In today’s marketplace, from the start of a college education to the day we retire, change is inevitable. The science of heat treat has been around for over 100 years. The technology and standard practices that have been developed throughout the ages have constantly been improved upon.

The requirements that need to be met have become well defined, and yet the basis for most heat-treat equipment has changed very little. Most of the improvements come in the form of better process control, and we are able to record more information than ever before.

Today’s young engineers are coming out of college armed with new technology, ready to take the world by storm with a hunger to develop the next big thing. We strive to design something bigger, better and faster, while the veterans in the industry have spent many decades perfecting processes and equipment.

With ever-changing requirements from customers due to new developments in manufacturing practices, new materials and strict requirements for tight temperature uniformity becoming ever more important, we have reached a point where changes and improvements must be constantly made.

There is a saying: “The definition of insanity is doing the same thing, the same way, over and over again while expecting different results.” With all of these new requirements emerging, a new, fresh perspective is imperative. But we study history for an equally important reason, and that is so we don’t repeat the same mistakes from the past. This relationship is where youth and wisdom must comingle.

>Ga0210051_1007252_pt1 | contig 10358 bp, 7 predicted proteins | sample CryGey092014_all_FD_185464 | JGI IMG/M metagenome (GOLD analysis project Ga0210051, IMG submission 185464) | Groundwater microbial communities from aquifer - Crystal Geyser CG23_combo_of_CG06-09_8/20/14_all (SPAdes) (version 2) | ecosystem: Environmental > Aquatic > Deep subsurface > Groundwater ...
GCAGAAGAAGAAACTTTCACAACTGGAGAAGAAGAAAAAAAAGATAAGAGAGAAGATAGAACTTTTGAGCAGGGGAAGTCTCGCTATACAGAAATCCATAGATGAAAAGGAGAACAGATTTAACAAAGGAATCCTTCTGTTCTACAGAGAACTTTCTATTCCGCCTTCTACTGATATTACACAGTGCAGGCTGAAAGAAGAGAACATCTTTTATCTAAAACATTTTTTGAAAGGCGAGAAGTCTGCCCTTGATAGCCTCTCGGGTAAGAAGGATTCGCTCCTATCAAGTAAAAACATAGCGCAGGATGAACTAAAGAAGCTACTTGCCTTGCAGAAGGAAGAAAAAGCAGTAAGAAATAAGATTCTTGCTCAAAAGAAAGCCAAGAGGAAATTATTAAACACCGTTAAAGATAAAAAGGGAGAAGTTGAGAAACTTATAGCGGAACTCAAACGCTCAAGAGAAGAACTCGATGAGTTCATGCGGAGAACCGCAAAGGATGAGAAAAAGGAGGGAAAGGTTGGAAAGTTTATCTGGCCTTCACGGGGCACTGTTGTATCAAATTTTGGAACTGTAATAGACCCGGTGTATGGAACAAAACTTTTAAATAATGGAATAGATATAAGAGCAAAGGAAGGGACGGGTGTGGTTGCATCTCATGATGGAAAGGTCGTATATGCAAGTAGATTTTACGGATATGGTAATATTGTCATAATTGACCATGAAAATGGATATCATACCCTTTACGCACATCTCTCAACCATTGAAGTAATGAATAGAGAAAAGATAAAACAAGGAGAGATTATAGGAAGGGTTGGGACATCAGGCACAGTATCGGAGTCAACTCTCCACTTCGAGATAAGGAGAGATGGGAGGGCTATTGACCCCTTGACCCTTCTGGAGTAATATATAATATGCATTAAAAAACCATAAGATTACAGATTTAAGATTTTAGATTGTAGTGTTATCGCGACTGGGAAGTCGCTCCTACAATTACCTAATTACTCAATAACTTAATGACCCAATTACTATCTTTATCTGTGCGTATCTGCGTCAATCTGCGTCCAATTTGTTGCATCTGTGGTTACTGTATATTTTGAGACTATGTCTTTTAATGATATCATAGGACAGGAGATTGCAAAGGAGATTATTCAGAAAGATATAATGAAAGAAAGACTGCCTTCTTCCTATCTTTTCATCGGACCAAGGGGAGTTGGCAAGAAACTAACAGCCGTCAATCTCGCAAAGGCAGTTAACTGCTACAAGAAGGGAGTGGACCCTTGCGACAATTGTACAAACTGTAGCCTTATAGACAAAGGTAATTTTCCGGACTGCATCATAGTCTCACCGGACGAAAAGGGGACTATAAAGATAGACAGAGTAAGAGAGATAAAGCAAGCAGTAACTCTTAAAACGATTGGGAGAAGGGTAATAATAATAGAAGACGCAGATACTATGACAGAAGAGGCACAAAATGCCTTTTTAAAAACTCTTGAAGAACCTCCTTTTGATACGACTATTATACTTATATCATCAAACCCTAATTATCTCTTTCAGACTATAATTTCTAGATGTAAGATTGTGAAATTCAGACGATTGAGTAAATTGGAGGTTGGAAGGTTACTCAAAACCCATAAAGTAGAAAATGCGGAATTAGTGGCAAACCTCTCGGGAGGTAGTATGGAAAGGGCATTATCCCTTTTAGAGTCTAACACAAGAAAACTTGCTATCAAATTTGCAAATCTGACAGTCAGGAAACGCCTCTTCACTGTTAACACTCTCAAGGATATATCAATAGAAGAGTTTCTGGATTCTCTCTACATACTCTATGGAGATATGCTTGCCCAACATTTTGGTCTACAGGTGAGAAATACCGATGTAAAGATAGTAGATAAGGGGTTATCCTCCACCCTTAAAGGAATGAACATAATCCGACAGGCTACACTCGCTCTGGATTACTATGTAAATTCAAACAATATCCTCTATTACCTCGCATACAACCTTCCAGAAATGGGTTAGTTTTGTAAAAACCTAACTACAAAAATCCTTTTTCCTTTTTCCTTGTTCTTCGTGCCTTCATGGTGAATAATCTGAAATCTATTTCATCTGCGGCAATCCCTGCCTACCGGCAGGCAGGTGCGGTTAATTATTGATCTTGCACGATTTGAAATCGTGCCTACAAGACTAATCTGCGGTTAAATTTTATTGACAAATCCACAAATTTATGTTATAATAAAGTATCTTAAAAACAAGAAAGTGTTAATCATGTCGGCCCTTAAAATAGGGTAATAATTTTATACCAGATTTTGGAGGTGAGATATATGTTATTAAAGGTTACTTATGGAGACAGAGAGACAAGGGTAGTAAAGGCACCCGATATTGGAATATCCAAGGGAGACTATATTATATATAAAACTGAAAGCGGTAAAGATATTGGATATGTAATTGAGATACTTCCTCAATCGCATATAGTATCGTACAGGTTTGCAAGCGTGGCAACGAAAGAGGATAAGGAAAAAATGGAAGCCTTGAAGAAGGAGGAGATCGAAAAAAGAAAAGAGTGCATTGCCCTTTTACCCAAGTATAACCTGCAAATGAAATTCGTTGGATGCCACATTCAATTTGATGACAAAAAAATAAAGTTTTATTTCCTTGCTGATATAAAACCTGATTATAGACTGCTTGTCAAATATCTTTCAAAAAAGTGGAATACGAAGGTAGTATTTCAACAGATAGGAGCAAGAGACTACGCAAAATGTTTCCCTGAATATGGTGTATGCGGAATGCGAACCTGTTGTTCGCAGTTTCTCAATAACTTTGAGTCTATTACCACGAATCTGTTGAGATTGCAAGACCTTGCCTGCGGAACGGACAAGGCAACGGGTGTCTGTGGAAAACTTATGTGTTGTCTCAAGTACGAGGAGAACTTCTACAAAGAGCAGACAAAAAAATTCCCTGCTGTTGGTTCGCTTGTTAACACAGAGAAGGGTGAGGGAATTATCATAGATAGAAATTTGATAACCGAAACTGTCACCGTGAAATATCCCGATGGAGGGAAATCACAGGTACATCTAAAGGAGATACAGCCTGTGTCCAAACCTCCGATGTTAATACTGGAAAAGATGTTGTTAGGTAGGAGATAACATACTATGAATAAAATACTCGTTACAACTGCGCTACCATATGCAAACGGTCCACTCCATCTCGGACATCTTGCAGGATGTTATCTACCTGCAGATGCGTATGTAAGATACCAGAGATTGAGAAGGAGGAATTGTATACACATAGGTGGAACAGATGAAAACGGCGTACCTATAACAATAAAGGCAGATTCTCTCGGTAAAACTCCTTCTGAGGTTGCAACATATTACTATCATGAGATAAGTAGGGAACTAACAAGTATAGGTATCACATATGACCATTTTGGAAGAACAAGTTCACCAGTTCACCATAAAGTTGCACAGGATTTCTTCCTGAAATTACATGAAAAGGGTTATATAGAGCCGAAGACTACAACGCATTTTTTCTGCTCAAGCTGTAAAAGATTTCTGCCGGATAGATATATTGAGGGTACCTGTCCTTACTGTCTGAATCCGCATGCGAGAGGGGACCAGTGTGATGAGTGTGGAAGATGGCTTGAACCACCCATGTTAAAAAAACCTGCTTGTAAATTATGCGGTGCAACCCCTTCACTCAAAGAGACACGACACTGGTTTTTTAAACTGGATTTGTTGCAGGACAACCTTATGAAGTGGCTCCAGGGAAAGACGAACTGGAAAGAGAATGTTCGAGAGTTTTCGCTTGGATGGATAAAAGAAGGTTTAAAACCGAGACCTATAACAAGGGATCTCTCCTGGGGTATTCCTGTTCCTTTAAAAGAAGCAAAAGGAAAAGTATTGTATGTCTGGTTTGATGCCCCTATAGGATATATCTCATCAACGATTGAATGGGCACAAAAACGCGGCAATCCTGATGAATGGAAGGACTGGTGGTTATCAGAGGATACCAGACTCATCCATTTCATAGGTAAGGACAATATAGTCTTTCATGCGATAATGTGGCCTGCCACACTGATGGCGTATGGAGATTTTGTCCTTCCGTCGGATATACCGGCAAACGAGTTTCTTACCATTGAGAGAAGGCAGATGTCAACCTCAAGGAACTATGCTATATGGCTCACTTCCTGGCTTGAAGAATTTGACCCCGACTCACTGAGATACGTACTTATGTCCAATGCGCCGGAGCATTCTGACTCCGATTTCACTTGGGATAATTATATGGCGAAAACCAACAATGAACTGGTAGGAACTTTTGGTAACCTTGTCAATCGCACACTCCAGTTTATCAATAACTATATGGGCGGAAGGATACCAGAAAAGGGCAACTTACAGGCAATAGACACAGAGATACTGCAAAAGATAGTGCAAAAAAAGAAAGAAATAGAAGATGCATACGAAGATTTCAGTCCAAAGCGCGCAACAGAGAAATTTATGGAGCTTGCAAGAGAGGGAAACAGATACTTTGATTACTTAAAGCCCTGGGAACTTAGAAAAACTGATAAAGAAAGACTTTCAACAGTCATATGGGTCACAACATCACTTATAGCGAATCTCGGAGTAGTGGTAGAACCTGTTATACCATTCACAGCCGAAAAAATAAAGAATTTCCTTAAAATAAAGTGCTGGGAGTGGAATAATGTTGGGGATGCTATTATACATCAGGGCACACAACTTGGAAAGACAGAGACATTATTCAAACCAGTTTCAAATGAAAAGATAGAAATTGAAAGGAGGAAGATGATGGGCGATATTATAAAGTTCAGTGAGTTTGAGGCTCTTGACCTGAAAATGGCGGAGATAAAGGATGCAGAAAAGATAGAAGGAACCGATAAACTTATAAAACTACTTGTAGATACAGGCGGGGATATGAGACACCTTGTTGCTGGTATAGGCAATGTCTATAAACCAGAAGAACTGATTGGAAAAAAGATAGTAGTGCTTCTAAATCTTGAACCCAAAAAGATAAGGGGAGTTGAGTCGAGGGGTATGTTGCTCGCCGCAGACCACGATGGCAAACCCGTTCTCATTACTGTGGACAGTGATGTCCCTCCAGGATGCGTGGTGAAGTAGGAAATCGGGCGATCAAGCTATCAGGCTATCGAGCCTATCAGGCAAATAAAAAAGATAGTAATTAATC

The wisdom of the heat treaters that have been in the industry for many years has been invested into developing today’s standards. Throughout their careers, they have figured out what works and what doesn’t. Like a young child sitting with a grandparent hanging on every word as they listen to stories of days gone by, it’s crucial that the younger generations take this knowledge and experience to heart. Just as importantly, the seniors in the industry must be open-minded and allow the next generation to pursue new, fresh ideas.

Mistakes will be made, and not every new idea is going to work as planned. Both young and old must accept this. Mistakes are the fuel for learning and for gaining experience. Those of us who are part of this younger group must set youthful pride aside and humble ourselves enough to admit that not every idea is going to work every time. Those of us who have been in the industry for many years should be willing to take the younger group under our wings, and when they fall (and they will on occasion) pick them up, dust them off and encourage them to keep trying.

For change to be successful, there needs to be a level of trust from both generations. There needs to be open communication and respectful debate.

The market is competitive in today’s economy. Companies must stay ahead of the curve. They must be willing to invest time and money into beating their competition to market with that next big thing.

In the U.S., we are constantly having to go up against other countries that build similar equipment for a fraction of the cost. We must sell our expertise as innovators in our businesses from lean practices, not single-sourcing vendors and implementing tools such as process-improvement exercises to our advantage.

We need to be objective and deliberate in our thinking. It isn’t easy; it takes hard work, dedication and commitment. Be proud of the work you do without being prideful, and don’t ever be afraid to share your wisdom. Remember, the day you stop learning is the day you stop growing and start dying. It is dog eat dog out there in the real world, and our competitors won’t think twice about eating us alive.